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Macromedia Launches Developer Subscription Service, Enhanced Version of Studio MX

Macromedia launches a new subscription program designed to give developers test access to a variety of its products at a lower price point.


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February 10, 2003--Macromedia announced today a software subscription service that will give developers access to a broad range of Macromedia products for development and testing purposes, including licenses for both client-side and server-side tools, exclusive access to online tutorials and technical resources, extensions, utilities, and early access to product updates. Called DevNet Subscriptions, the service operates similar to existing developer subscription services from other vendors, such as Microsoft's MSDN subscription program and IBM's Developer Toolbox.

Macromedia's DevNet offers two subscription levels: Professional and Essentials.

The Professional subscription includes full, single user-license versions of all products in Macromedia's Studio MX Suite (Dreamweaver, Flash, Fireworks, and Freehand) as well as the Contribute content management product. It also includes development-only license versions for Macromedia's server products: ColdFusion, JRun, Flash Remoting, and the Flash Communication Server.



Subscribers will also get the once-per-quarter Developer Resource Kit (DRK), a CD of new product extensions, components, and exclusive technical resources. The price of the Professional subscription is $1,499 per year, per developer ($999 for annual renewal).

The Essentials subscription includes only the DRKs (one per quarter) at a cost of $299 per year, per developer. The Essential subscription does not include any software licenses.

The success of Macromedia's DRKs was one reason the company decided to look into a subscription services for its customers, according to Tom Hale, Macromedia's vice president of designer and developer relations. The company began selling the DRKs at a flat fee of $99 each two quarters ago. "People started asking us, 'can I get this in a subscription?'" said Hale, who added that the company has sold 12,000 of the CDs since the first one became available in September 2002.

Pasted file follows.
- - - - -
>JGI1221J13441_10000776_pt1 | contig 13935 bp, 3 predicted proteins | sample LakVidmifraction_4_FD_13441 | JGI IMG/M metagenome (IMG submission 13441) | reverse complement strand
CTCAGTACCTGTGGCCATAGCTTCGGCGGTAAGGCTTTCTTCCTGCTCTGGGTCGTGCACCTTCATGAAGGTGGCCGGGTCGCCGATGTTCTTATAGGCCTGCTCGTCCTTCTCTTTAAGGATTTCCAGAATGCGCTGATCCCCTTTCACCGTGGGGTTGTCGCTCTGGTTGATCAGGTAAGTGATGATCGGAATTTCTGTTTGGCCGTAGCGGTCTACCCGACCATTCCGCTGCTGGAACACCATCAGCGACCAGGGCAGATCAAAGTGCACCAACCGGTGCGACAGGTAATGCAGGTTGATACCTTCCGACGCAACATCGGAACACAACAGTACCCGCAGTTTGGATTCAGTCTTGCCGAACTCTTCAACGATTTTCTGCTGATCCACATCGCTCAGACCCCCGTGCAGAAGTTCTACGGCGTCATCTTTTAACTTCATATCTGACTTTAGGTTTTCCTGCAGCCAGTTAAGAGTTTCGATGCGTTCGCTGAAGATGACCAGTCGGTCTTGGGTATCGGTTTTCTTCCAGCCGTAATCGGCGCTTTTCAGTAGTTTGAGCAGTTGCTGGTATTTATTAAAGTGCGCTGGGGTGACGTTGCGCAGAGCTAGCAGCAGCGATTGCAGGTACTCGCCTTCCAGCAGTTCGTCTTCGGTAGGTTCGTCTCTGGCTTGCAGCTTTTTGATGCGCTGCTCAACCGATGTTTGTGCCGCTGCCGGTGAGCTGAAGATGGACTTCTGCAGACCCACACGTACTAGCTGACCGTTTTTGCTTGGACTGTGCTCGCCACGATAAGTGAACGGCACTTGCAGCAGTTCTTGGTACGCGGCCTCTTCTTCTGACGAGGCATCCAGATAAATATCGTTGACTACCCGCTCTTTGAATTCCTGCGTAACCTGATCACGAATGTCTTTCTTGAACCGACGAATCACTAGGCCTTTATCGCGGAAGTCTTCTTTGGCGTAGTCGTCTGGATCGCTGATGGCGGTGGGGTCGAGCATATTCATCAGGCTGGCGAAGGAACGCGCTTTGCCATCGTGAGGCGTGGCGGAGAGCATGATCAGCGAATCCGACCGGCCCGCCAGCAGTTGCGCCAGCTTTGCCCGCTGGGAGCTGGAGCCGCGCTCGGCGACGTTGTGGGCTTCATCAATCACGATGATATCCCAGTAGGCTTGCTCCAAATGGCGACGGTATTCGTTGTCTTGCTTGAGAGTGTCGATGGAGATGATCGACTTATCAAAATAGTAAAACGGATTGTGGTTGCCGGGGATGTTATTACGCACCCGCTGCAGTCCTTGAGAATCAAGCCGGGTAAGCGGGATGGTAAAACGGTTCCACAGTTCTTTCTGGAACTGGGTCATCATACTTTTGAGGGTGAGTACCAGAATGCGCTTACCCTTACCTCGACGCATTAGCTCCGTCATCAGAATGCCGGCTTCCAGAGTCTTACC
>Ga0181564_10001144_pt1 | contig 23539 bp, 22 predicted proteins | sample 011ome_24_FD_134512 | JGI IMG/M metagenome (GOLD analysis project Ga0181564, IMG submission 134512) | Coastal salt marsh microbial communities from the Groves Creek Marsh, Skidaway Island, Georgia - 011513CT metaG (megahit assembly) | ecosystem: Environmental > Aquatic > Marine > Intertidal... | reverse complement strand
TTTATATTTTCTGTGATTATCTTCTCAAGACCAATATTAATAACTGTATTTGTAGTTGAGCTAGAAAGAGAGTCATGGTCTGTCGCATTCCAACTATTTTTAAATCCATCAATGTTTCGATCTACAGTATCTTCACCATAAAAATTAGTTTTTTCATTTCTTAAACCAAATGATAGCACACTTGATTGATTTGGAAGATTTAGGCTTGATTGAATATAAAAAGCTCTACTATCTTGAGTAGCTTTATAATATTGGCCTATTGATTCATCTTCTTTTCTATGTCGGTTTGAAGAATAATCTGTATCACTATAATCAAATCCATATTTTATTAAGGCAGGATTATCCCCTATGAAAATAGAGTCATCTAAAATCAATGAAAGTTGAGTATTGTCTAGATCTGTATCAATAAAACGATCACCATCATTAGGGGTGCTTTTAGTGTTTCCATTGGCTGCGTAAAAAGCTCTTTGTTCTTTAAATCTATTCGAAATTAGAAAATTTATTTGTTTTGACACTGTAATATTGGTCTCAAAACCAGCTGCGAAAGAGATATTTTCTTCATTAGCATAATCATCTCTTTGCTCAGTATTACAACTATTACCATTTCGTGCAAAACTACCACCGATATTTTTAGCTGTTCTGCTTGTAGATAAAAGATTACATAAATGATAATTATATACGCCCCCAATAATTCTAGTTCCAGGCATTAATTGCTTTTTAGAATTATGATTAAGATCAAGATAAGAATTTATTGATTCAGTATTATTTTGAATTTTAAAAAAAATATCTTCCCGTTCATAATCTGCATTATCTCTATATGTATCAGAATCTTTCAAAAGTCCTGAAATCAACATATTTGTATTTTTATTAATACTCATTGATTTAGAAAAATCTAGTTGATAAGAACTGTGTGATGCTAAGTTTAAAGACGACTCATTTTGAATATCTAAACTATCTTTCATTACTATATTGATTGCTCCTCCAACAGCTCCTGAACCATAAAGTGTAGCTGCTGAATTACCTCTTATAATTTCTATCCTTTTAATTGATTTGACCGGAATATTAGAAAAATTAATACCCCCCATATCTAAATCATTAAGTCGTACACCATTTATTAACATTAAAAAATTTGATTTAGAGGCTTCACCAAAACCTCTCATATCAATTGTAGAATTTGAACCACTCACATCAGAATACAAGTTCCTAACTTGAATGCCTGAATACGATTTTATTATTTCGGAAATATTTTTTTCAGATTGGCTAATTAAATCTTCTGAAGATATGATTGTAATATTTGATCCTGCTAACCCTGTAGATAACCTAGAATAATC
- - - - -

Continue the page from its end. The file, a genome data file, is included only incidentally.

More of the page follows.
To support the new DevNet initiative, Macromedia will tap into its online developer resource center, called DesDev. DesDev will change its name to match that of DevNet and will become a portal that supports DevNet subscribers. Hale said that some resources and discussion groups would remain freely available to the public while others would be cordoned off for DevNet subscribers.

"Our strategy will be to add value to the subscription program," he said. DesDev currently publishes nearly 100 articles per quarter.

Studio MX Plus
In a related announcement, the company said that it has splintered the Studio MX product suite, offering an enhanced version of Studio MX, called Studio MX Plus, which includes the company's latest product, Contribute, in addition to the four products already included in Studio: Freehand, Flash, Dreamweaver, and Fireworks. Studio MX Plus will cost $899, or you can upgrade from Studio MX for $199.

Finally, the company also announced the official MX version of Freehand. Freehand is one of the last products, and the last product in the Studio MX Suite, to be upgraded to the MX designation. According to a company press release, enhancements to Freehand in the MX version include user interface changes, new productivity tools and panels, better integration with Flash MX, and better performance on Mac OS X.

The announcements come less than a week after company CTO Jeremy Allaire, whose name has been at the forefront of Web development since the early 1990s, said he had resigned as CTO to take a job at an investment company.



   
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